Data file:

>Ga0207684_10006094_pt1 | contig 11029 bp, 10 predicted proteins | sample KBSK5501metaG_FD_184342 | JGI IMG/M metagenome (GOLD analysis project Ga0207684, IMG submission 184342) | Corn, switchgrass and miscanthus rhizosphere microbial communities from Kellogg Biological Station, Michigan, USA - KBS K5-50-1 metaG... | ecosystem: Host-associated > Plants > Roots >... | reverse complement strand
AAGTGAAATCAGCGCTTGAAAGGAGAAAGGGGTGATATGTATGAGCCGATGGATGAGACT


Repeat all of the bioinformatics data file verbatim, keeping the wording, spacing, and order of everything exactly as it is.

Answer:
>Ga0207684_10006094_pt1 | contig 11029 bp, 10 predicted proteins | sample KBSK5501metaG_FD_184342 | JGI IMG/M metagenome (GOLD analysis project Ga0207684, IMG submission 184342) | Corn, switchgrass and miscanthus rhizosphere microbial communities from Kellogg Biological Station, Michigan, USA - KBS K5-50-1 metaG... | ecosystem: Host-associated > Plants > Roots >... | reverse complement strand
AAGTGAAATCAGCGCTTGAAAGGAGAAAGGGGTGATATGTATGAGCCGATGGATGAGACT